It’s a good question and it’s one I am often asked. The pitches that you see on the Den can last anywhere from 10 minutes to an hour. During that time we ask many questions as we listen to the entrepreneurs pitch us their stories and work to persuade any, some, or all of us to invest in them and their businesses. After my 8 seasons on the show, I know just how hard it is to deliver these high-pressure pitches, even for the most seasoned entrepreneurs. It’s never easy to stand in front of investors and ask for money, let alone to do so on a television set facing a dozen cameras, a TV crew, and 5 Dragons elevated on a stage. But many entrepreneurs are successful on set and advance to the next stage of our early agreement. The handshake is, just like in many business deals, the beginning of the journey.
Being successful on Dragons’ Den is a wonderful boost to any business, but the hard work has just begun for the entrepreneur
After the show we begin a process known as due diligence. Even if a deal interests one of the Dragons, it’s important to remember that we do all of our legwork after the show. In my case, I have a team of people who go to work to collect, gather and distill the granular detail we cannot access during taping in order to help us better understand the full picture. We look at financial statements and partnership agreements, review patents and trademarks, talk to customers, do market research on the industry and learn more about the entrepreneur. There’s a longer list than that, but fair to say it’s a detailed process that helps me feel more confident about the money and resources I am being asked to invest in the entrepreneur and their business.
It is a generally accepted reality that about one in ten deals moves forward to the investment stage after a VC company has finalized their due diligence process. Many things can go wrong in that process or circumstances simply change. Sometimes entrepreneurs can back down when they face the legal agreements and when the enormity of a partnership becomes a daunting reality. Others back out because they may want to renegotiate after the show or their business takes off and they feel they no longer need the investment. I sometimes back out of deals because, after examining the business in detail, I realize that it’s not a good fit – for any number of reasons. Or I worry that the entrepreneur may not be able to manage the growth and deal with the challenging trajectory and complex realities of running a business. There are many valid reasons for one or both parties to not want to continue. Sometimes it’s simply an intuition that the two of us are not going to be good business partners, even though on the show it felt promising.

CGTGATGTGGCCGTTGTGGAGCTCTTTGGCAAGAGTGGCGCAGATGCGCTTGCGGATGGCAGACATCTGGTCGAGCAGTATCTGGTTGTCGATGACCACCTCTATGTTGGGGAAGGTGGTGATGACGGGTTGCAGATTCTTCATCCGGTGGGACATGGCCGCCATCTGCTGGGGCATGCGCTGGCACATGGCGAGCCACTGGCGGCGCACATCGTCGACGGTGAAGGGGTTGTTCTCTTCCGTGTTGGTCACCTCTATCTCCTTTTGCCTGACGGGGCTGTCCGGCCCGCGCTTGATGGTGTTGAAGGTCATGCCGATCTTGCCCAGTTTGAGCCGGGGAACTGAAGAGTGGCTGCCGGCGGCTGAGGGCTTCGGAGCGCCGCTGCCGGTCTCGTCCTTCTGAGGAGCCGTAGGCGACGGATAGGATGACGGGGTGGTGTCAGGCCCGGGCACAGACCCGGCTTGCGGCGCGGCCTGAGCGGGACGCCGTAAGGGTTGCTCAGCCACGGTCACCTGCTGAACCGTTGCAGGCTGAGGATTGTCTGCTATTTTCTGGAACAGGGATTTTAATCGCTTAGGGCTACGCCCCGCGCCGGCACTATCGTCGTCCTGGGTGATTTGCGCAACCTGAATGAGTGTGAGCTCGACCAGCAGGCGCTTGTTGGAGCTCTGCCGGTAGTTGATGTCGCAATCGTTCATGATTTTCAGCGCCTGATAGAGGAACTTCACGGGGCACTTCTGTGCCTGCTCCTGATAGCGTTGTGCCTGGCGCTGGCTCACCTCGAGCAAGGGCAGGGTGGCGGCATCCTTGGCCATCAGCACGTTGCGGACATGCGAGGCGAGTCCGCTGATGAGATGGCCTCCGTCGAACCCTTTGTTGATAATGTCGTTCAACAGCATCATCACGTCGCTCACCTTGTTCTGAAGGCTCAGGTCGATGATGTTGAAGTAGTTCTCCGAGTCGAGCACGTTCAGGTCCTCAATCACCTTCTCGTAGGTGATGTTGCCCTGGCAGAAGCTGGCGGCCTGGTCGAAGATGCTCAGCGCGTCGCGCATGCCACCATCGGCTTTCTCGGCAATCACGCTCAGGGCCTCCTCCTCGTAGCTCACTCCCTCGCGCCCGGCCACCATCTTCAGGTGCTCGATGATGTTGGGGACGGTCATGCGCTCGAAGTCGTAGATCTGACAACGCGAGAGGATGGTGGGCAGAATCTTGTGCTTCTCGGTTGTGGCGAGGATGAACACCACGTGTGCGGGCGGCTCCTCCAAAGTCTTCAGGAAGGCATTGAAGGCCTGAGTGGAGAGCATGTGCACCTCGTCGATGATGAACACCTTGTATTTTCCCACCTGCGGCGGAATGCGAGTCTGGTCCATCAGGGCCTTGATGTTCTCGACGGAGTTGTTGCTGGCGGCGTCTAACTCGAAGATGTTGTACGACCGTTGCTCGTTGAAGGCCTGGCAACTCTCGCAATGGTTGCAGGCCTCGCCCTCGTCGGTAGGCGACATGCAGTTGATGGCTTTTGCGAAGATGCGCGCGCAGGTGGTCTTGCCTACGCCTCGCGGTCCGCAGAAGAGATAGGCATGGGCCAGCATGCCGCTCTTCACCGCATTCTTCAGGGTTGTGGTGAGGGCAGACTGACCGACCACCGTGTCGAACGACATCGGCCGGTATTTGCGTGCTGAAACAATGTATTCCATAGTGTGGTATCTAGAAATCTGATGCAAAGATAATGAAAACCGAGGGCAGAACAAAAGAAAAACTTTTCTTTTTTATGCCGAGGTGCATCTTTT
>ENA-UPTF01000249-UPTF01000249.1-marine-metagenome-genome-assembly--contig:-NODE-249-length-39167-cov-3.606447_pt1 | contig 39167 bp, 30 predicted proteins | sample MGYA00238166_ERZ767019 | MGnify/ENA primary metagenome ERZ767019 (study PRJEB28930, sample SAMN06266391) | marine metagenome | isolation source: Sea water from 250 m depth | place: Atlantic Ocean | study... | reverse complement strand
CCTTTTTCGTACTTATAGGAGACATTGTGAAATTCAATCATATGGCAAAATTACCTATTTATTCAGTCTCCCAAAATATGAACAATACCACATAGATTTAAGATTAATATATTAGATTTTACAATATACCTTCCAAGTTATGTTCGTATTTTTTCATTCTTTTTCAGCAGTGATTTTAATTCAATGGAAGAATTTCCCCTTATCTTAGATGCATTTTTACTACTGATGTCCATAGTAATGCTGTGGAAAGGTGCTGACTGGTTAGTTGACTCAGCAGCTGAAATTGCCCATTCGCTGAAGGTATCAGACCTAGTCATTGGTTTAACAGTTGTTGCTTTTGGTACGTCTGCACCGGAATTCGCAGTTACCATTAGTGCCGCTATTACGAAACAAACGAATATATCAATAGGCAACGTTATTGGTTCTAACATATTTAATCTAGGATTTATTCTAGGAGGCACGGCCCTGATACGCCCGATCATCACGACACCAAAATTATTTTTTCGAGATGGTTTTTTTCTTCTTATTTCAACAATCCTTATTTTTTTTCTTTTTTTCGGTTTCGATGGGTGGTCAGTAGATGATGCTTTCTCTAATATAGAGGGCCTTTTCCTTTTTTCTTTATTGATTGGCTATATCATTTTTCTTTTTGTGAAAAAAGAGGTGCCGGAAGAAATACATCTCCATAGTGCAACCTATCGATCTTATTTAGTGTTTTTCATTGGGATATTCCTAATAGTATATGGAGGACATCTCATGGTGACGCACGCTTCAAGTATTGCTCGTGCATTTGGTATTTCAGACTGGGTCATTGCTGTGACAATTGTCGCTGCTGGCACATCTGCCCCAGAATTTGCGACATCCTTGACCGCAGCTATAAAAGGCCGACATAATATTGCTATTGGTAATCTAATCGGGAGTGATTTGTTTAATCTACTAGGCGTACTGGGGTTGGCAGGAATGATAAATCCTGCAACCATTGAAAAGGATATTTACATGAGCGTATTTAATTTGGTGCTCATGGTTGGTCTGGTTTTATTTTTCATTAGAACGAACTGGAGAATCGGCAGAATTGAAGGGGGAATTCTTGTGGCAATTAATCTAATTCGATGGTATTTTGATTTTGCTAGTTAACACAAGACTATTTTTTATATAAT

Even after we strike a deal, some of the businesses fail. There are many challenges once the ink has dried. Being successful on Dragons’ Den is a wonderful boost to any business, but the hard work has just begun for the entrepreneur. They have to go back to the day-to-day reality of building a business and working hard to capitalize on the tremendous promotional boost that accompanies an appearance on a hit TV show. I rely heavily on the entrepreneur to run the business while I provide as much support and resources to them as is appropriate for the size of the investment. At the end of the day, however, money alone will not make a business partnership or a business itself successful.
Partnering with a Dragon can be a wonderful way to help get your business growing. I have had some real success with partners in OMG’s Candy, Dr. Joey’s Skinny Chews, Love Child Organics, 3D Multihorse, Urban Cultivator, Balzac’s and Carbon Farmer, to name just a few. These entrepreneurs have been able to grow and build their businesses not simply because of the incremental value that my team and I have added, but more due to their ability to be resilient, face rejection and find innovative solutions to stubborn roadblocks.
I am proud of the many deals that I have done – and while they have not all turned out as well as we always hope for, I have a great and abiding respect for every one of the entrepreneurs I have worked with.
Photo: Marayna Dickinson